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A combined mass spectrometric and cDNA sequencing approach to the isolation and characterization of novel antimicrobial peptides from the skin secretions of Phyllomedusa hypochondrialis azurea

Biomedical Sciences Research Institute Computer Science Research Institute Environmental Sciences Research Institute Nanotechnology & Advanced Materials Research Institute

Thompson, Alan Hunter, Bjourson, AJ, Orr, David Francis, Shaw, Chris and McClean, Stephen (2007) A combined mass spectrometric and cDNA sequencing approach to the isolation and characterization of novel antimicrobial peptides from the skin secretions of Phyllomedusa hypochondrialis azurea. PEPTIDES, 28 (7). pp. 1331-1343. [Journal article]

Full text not available from this repository.

DOI: 10.1016/j.peptides.2007.05.001

Abstract

Studies conducted on amphibian skin secretions over the past 40 years have isolated and identified huge arrays of bioactive peptides, many of which have demonstrated potent antimicrobial activity. Such peptides are attracting increasing attention due to the growing problem of pathogenic microorganisms resistant to conventional antibiotics. The current study utilized a combined proteomic/genomic approach to facilitate the high throughput sequencing of five novel dermaseptins and four novel phylloseptins from the skin secretions of Phyllomedusa hypochondrialis azurea. Peptides were partially identified using Q-TOF MS/MS fragmentation and de novo sequencing, while a cDNA library was constructed from the lyophilized skin secretion. T-RACE reactions used primers designed for the highly conserved 5'-signal regions of previously deduced dermaseptin precursors. cDNA sequenced peptides were attributed to their respective fragmentation spectra to confirm the structure of the final processed peptides. Such an approach identified post-translational modifications in addition to deciphering isobaric amino acids. Several of the peptides were purified to homogeneity and displayed potent antimicrobial activity with minimum inhibitory concentrations starting at 0.4 mu M when tested against and range of Gram-positive and Gram-negative bacteria including Escherichia coli, Staphylococcus aureus and Micrococcus luteus. (c) 2007 Elsevier Inc. All rights reserved.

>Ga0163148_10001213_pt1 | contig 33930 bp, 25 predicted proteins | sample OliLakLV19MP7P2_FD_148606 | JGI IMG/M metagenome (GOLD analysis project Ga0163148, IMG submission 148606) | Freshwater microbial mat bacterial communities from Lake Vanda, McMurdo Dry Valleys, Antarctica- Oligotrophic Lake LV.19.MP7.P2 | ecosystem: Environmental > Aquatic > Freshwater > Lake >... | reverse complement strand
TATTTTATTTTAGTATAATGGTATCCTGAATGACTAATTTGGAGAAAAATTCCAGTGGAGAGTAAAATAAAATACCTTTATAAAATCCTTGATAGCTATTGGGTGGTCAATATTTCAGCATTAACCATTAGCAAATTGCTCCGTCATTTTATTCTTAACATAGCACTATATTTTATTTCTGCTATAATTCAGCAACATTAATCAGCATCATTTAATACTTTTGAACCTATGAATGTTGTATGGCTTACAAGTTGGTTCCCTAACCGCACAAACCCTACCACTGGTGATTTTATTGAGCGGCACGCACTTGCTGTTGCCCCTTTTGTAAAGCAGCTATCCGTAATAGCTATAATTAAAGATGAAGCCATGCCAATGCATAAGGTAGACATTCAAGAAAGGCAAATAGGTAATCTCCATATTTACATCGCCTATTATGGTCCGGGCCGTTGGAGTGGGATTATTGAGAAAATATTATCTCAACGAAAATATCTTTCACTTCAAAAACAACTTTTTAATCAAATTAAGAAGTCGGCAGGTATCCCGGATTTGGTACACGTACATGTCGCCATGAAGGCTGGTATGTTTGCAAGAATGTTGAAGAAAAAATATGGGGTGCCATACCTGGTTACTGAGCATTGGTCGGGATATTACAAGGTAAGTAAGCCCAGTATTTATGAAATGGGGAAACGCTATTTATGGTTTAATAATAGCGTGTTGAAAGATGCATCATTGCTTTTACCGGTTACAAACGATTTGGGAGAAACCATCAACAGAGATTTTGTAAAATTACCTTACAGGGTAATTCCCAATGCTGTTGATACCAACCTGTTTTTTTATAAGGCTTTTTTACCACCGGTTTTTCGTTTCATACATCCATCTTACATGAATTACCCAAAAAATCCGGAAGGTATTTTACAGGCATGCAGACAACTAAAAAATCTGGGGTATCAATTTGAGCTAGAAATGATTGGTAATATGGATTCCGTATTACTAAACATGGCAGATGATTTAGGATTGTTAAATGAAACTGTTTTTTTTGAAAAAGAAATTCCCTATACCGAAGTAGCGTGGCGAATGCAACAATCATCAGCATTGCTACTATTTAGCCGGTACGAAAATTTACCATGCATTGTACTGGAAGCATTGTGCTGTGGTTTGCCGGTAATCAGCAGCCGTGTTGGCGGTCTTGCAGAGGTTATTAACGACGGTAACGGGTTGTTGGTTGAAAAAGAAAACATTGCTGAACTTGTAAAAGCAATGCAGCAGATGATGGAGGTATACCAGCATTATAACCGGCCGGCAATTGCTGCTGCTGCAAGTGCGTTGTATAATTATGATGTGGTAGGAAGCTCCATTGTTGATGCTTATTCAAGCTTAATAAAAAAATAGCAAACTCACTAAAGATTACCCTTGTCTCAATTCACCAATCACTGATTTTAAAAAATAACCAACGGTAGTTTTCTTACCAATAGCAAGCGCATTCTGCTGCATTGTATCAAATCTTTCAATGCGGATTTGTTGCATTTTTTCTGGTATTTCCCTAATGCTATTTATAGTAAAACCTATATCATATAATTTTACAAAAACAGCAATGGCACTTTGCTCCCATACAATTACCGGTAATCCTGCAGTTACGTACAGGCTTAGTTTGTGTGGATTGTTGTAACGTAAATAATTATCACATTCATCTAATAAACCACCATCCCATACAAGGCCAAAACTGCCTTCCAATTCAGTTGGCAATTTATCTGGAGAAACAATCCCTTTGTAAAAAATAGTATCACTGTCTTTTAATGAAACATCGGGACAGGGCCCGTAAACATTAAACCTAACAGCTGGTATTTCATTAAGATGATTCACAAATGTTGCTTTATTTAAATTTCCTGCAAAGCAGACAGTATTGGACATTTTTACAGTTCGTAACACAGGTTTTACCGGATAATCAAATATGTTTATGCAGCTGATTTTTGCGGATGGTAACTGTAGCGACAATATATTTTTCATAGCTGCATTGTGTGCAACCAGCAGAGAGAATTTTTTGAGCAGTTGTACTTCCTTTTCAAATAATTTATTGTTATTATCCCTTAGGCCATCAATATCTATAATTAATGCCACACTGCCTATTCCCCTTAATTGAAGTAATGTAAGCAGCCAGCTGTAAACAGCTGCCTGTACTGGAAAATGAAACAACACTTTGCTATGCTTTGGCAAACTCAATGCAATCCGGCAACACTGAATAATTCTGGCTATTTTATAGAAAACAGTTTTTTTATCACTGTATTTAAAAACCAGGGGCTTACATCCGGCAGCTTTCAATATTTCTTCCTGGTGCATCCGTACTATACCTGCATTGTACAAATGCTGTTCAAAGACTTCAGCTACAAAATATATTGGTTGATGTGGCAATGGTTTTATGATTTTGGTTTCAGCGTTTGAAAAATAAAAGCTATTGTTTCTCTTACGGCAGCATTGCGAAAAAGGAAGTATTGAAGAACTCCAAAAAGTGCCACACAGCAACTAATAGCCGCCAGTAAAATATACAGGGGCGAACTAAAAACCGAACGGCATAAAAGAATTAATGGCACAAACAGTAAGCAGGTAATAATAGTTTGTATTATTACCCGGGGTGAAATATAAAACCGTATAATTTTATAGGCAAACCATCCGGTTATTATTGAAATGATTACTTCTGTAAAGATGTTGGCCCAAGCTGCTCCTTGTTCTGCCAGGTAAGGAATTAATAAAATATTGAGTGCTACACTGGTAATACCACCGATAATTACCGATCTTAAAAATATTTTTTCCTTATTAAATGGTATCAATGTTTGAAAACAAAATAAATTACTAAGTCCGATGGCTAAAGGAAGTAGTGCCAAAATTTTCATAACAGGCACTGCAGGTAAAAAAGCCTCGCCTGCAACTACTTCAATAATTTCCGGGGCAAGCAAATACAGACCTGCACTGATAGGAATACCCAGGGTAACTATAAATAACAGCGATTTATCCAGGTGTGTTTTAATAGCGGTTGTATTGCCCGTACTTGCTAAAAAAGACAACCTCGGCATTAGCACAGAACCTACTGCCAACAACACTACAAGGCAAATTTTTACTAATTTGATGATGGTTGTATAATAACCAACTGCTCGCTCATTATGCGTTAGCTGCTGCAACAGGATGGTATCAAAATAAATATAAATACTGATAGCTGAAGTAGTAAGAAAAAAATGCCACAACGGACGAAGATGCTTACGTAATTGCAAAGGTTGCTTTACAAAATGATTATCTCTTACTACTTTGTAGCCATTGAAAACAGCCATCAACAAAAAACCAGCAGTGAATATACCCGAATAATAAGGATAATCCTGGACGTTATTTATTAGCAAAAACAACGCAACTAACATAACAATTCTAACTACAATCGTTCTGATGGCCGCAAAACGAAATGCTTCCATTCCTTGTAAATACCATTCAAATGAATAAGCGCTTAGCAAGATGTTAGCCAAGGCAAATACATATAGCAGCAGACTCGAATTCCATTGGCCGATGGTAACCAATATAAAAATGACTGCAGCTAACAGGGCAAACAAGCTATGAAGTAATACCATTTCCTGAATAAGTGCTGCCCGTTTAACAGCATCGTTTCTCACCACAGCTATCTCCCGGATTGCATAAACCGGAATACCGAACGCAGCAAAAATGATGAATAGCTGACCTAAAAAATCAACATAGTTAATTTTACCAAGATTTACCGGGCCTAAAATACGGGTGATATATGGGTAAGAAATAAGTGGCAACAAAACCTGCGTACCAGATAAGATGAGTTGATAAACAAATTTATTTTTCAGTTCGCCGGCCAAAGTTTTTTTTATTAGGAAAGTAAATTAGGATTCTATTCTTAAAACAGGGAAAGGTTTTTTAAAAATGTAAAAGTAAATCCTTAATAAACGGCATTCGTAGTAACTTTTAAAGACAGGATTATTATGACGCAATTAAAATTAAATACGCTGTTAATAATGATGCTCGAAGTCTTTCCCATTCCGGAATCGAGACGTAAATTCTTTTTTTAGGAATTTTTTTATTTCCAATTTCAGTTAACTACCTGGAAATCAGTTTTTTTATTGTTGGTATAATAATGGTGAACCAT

Item Type:Journal article
Faculties and Schools:Faculty of Life and Health Sciences
Faculty of Life and Health Sciences > School of Biomedical Sciences
Research Institutes and Groups:Biomedical Sciences Research Institute
Biomedical Sciences Research Institute > Pharmaceutical Science and Practice
Biomedical Sciences Research Institute > Stratified Medicine
ID Code:1924
Deposited By:Mrs Caroline Adams
Deposited On:30 Nov 2009 09:23
Last Modified:14 Oct 2013 15:25

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